Living the Writer's Life: Susan Greene

Photo of copywriter Susan Greene with her husband and two children in St. Thomas, U.S. Virgin Islands
Susan Greene with her husband and two children in St. Thomas, U.S. Virgin Islands.

When did you first know that you wanted to be a writer?

When I was 9 years old, I sent in a poem I wrote about the Archies (don’t judge) and won second prize, $3, making it my first paid writing job and first time being published. But that wasn’t what made me decide to become a writer.

Photo of copywriter Susan with the Archie Comics issue that launched her writing career at age 9
Susan with the Archie Comics issue that launched
her writing career at age 9. It was the first time
she was published and paid ($3.00).

Archie comics were widely circulated around the world. Once my poem was published, along with my full name and address, I began receiving letters from all over. They were from kids, most around my age, seeking an American pen pal. Keep in mind this was pre-Internet, pre-email.

I soon had pen pals in the Philippines, India, Australia, and dozens of other countries. The letters trickled in, a few every month, for several years, as the comic books were circulated and traded long after the original publication date.

I responded to every letter I received, and I maintained a correspondence with anyone who continued to write me. Composing those many letters was how I realized I loved to write.

And now you have 25-plus years writing marketing copy for websites. What is something you wish you had known starting out?

Take risks. Say yes even when you’re unsure of yourself. I remember turning down some writing jobs because I had limited experience and lacked confidence. They were outside my comfort zone. Later I’d see the finished project, handled by another freelance writer, and think, I could have done that. My personal motto became “Say yes now, figure it out later.”

What were some of the biggest challenges you faced when building your copywriting business? How did you conquer those challenges?

The biggest challenge for me is one that most freelance copywriters have when starting out — how to get those first few clients. Because I began working in pre-Internet days, I did a lot of personal, face-to-face networking to find clients. I joined the local chamber of commerce and a Women in Business organization.

I attended meetings and participated on committees. I also did public speaking to business groups about marketing — anything to get exposure. Nowadays, you can go a long way toward accomplishing that goal with a website, email, and social networking.

What is the definition of success for your copywriting career?

I come from a long line of entrepreneurs and small-business owners. So from the time I was little, my goal was to work for myself. In my early jobs for employers, I didn’t like that someone else controlled my time, my activities, and my salary. So for me, success as a freelance copywriter meant making enough money to never have to go back to working for an employer.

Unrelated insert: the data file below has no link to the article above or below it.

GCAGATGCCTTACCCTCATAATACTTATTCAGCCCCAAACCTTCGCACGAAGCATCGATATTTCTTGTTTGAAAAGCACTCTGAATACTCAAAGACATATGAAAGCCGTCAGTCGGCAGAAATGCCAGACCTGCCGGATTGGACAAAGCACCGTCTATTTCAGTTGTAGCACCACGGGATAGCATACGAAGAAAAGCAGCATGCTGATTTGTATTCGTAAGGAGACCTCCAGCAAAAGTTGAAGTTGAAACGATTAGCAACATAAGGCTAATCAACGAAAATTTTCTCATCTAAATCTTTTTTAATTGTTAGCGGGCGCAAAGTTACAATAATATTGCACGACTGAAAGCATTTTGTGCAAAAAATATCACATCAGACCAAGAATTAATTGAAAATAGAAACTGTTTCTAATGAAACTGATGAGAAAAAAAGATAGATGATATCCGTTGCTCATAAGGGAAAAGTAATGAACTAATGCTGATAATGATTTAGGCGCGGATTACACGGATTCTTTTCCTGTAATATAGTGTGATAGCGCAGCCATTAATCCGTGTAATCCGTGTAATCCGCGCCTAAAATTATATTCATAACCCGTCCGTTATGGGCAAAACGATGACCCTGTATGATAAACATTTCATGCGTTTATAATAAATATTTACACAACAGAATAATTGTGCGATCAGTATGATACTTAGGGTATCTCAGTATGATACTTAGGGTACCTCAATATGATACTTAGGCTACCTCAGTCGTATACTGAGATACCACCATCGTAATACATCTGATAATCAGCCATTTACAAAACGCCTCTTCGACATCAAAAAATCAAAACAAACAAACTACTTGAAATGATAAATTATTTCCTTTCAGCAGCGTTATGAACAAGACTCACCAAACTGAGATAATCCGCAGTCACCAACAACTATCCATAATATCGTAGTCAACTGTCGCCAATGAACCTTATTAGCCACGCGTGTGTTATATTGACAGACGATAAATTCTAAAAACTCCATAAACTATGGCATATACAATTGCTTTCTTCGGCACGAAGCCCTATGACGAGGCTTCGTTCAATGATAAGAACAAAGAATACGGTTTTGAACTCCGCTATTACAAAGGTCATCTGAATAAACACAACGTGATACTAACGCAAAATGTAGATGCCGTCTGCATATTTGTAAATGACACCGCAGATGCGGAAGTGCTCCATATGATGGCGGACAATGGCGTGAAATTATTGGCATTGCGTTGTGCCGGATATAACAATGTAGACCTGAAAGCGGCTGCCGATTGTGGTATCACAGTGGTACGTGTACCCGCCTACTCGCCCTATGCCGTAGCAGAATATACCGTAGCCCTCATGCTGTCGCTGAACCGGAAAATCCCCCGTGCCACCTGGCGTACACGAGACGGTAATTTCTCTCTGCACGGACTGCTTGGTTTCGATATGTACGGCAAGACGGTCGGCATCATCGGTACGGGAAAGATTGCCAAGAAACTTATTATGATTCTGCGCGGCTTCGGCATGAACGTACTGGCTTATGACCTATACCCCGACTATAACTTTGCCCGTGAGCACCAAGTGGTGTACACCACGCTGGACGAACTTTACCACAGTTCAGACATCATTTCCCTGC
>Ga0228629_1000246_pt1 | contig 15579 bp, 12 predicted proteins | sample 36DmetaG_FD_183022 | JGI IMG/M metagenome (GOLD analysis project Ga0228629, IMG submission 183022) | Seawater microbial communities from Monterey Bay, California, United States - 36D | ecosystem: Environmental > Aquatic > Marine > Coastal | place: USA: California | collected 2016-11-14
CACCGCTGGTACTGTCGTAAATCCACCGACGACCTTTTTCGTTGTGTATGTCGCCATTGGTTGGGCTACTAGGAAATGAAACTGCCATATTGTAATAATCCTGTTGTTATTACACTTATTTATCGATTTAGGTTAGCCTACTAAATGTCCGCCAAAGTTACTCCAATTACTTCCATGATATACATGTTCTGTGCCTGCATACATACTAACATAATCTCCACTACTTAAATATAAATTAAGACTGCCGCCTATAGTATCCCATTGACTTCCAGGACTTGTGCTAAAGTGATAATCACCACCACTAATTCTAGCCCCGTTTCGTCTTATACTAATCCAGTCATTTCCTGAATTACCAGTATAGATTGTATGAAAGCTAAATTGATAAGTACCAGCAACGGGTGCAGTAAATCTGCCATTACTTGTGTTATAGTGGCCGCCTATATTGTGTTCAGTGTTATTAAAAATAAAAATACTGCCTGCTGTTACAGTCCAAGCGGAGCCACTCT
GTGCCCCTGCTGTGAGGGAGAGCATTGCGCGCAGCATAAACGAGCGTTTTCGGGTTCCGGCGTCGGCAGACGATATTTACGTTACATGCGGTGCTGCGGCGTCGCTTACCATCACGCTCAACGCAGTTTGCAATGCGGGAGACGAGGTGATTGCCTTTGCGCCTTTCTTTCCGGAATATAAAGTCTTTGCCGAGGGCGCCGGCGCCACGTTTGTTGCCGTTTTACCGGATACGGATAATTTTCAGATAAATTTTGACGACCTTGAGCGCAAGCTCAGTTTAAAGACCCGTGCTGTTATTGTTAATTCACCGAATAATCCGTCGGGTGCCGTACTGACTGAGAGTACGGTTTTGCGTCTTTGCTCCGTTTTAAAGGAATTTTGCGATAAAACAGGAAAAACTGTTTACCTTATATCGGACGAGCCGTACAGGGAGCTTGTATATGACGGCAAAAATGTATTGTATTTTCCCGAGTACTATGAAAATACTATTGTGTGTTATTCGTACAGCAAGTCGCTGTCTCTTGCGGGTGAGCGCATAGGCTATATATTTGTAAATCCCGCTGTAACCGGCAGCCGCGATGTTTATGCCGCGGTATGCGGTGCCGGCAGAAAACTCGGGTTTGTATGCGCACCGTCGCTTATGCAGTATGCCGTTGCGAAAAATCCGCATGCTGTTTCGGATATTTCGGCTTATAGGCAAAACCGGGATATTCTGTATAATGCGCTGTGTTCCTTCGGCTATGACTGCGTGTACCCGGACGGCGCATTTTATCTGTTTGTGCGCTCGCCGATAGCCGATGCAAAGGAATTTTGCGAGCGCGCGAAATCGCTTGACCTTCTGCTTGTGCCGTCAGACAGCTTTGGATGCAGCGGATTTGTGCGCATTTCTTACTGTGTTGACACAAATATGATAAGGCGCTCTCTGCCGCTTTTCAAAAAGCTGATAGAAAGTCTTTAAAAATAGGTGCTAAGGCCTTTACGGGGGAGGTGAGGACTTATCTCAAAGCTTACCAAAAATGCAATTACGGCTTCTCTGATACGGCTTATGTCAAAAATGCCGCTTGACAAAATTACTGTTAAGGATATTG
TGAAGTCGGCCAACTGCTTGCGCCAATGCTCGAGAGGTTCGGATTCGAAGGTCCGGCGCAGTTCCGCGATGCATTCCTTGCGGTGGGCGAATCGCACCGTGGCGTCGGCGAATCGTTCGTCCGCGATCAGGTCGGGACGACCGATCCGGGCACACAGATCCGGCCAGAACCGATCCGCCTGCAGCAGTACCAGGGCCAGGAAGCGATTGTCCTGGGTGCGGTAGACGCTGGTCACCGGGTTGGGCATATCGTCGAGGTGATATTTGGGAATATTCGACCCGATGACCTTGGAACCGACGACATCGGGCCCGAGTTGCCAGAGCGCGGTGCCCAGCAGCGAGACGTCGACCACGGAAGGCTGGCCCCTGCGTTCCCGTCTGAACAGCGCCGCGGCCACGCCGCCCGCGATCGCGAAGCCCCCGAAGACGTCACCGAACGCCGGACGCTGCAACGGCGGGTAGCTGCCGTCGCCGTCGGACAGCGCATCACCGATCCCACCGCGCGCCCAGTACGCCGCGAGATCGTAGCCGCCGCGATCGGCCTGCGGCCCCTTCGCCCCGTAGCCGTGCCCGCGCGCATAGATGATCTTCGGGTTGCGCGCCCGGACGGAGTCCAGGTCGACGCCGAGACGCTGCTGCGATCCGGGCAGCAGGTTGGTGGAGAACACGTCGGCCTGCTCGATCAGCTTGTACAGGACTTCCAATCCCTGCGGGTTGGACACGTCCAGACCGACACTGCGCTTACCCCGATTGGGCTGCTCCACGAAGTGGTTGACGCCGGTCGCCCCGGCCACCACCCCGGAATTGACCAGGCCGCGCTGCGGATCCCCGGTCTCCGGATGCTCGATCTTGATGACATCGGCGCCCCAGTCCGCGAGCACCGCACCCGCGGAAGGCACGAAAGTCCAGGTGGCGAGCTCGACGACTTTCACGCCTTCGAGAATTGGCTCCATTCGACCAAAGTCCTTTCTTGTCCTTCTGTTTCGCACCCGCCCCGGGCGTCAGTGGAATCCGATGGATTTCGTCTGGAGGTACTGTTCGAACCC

What’s your advice to someone just starting out?

Have a plan for getting clients. And ideally, get some of those clients to commit to you before quitting your day job. Don’t assume that once you order business cards and put up a website, customers will magically appear. They won’t. So figure out how you’re going to begin attracting clients and work. Customer acquisition should be your No. 1 priority.

Look for opportunities to create multiple revenue streams. That’s something I’ve always done. For example, early on in my freelancing career, as a side hustle, I taught an adult Career Training class. At some point, I met another instructor who taught the same class in another school. We pooled our work and turned our self-created teaching materials into a published textbook, The Ultimate Job Hunter’s Guidebook.

We filled a void in the market, and our book soon became a leading Career text adopted by colleges around the country. That book is now in its seventh edition. It’s been 25-plus years, and we still receive royalty checks every six months.

What’s your favorite thing about living in Florida?

I love the sunshine and year-round tropical temperatures. My typical workday ends with me jumping in the pool and swimming laps. You can’t beat that for stress relief. [Editor’s note: Visit Susan’s website to learn more about her.]

Susan's Living The Writer's Life story was originally published in Barefoot Writer. To learn more about how you can start living your dream writer's life too, click here.

What help do you need to move forward with your version of the writer’s life? Let us know in the comments below so we can help guide you in the right direction.

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Published: January 30, 2021

2 Responses to “Living the Writer's Life: Susan Greene”

  1. Susan, I love your personal motto “ Say yes now, figure it out later.” I believe that it is a great way of stopping ourselves from limiting our experiences because of fear of an unfavorable outcome. Thank you!!!

    Guest (Melissa Gibson )February 9, 2021 at 10:14 pm

  2. Keep going! 👍

    Guest (Saul)February 17, 2021 at 2:59 pm


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